The Whaling Museum recently held a Paul Cuffe symposium, celebrating his life and his legacy. Read this SouthCoast Today article, to find out how Cuffe’s story is one that is quite pertinent to today.
GUEST VIEW: Paul Cuffe: Not just old history
By David C. Cole October 03, 2009 at SouthCoastToday.com
A symposium celebrating the life of Paul Cuffe is to be held at the New Bedford Whaling Museum today, Oct. 3. This symposium is, on one level, a commemoration of a very remarkable local citizen who achieved great success and recognition despite the fact that he had no formal education, was of mixed African and Native American heritage, and lived a life rooted in a coastal country village.
But on another level, his experiences two centuries ago shed light on the enormity of those combined tragedies — slavery, colonialism, suppression of Native Americans and pervasive racial discrimination — that plagued our civilization for most of the 19th and 20th centuries.
Paul Cuffe strove for equal rights — to vote, to trade, to be educated, to own property, to occupy an open seat in a stage coach, to appeal to the president of the United States for redress of grievances, to appeal to British officials for release of an impressed crew member, and finally for his friends in Sierra Leone, who had escaped from slavery in America and discrimination in Nova Scotia, to have an equal voice in their own polity in Freetown.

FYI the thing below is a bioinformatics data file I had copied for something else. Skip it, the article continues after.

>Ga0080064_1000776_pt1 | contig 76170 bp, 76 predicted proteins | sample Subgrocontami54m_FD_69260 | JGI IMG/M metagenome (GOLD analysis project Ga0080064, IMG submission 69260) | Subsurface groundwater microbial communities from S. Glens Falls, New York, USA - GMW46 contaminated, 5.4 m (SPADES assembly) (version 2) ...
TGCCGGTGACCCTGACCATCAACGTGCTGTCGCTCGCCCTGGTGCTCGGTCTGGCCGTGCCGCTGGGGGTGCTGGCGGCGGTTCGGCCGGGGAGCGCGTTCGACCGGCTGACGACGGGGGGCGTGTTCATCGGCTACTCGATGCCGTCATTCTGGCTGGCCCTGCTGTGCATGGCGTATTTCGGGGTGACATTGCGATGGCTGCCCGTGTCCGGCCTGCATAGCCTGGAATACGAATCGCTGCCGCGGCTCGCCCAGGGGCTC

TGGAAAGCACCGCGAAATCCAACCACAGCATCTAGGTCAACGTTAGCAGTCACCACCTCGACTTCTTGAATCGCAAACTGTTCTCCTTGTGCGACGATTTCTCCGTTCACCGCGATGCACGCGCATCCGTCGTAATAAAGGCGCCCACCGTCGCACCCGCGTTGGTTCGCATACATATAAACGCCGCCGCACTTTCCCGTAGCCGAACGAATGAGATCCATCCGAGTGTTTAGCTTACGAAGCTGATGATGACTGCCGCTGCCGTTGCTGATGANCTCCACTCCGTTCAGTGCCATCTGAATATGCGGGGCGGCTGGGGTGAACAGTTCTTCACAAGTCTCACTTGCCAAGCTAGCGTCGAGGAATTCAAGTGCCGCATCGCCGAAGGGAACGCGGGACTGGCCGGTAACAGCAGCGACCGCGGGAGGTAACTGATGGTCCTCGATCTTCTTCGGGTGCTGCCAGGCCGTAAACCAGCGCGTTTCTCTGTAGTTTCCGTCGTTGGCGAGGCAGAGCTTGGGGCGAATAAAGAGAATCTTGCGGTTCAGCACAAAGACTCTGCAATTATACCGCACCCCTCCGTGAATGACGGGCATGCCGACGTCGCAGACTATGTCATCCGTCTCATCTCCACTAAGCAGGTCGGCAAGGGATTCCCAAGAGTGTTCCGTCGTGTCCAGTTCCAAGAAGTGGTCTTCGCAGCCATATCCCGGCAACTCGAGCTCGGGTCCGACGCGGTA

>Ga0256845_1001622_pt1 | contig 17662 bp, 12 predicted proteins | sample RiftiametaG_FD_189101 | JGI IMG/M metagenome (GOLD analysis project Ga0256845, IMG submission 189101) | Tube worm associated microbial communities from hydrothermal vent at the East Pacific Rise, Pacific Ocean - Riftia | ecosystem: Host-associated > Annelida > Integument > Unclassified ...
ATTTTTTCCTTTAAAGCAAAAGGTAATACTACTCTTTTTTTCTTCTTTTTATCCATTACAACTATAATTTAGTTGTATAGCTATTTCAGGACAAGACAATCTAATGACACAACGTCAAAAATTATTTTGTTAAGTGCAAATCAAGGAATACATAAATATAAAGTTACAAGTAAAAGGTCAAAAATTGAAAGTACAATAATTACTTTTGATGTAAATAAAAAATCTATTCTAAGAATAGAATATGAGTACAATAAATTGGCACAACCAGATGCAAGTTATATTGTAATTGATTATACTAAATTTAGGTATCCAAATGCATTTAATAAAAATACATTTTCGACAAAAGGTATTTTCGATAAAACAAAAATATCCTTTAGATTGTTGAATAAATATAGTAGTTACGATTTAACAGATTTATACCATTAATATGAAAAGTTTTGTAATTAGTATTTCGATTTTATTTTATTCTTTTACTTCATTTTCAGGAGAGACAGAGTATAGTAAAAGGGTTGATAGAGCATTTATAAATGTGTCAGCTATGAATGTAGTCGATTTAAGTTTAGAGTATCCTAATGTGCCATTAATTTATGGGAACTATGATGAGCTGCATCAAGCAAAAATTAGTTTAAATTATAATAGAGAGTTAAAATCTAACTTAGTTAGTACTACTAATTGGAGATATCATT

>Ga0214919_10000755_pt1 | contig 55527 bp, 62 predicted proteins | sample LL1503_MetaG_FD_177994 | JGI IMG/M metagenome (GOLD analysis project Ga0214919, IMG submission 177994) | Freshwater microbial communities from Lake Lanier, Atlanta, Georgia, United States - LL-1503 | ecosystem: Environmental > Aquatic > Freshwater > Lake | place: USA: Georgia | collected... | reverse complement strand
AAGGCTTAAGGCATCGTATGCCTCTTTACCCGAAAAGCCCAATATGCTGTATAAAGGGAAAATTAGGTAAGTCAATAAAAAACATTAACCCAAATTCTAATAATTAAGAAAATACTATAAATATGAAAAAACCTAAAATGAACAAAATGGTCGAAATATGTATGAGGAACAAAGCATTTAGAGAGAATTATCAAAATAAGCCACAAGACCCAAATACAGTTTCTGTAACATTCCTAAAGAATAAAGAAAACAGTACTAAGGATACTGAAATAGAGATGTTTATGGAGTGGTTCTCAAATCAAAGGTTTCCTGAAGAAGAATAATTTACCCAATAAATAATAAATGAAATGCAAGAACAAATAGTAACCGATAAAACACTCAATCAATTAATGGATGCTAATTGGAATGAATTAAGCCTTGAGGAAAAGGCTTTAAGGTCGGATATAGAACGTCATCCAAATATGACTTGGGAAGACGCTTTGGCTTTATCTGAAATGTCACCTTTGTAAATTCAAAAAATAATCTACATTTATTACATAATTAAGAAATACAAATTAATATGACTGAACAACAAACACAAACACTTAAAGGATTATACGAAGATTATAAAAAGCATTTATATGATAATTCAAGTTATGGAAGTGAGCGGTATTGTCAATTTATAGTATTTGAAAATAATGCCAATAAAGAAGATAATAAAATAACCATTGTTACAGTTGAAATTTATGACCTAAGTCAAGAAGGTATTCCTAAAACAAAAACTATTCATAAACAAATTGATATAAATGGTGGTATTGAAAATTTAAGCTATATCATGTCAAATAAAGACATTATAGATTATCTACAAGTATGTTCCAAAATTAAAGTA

His causes, reflecting those “self-evident” rights promised in the American Revolution, were to seek those same rights for all people, not just for the white, Anglo-European dominant class. In his time, Paul Cuffe was exceptional, but not unique. There were other free blacks in northern cities, such as James Forten and Richard Allen, as well as in Europe, who were respected leaders in the community.
But the continuing struggles in America over slavery and reconstruction, and the spread of European colonialism across Africa, halted the potential emergence of those black leaders and perpetuated their repression. It was only in the second half of the 20th century that African countries were able to throw off the colonial yoke, and blacks in America were able to vote freely and gain access to better education.
If Paul Cuffe had had his way, if he had succeeded in leading blacks in Africa, and in America, to, as he said, “rise to be a people” with equal rights and opportunities, what a difference it would have made in the world’s history.
How many Barack and Michele Obamas, Nelson Mandelas and others might have risen up during that long bleak period to advance the well-being of mankind?
There is a direct link between the causes pursued by Paul Cuffe and their ultimate realization in the election of Barack Obama. By gaining a better understanding of our Paul Cuffe, we can not only appreciate what an outstanding man he was in his time, but also be challenged to think how different our history might have been if his visions had prevailed from his time forward.
To read the article in its original context, visit SouthCoastToday.com.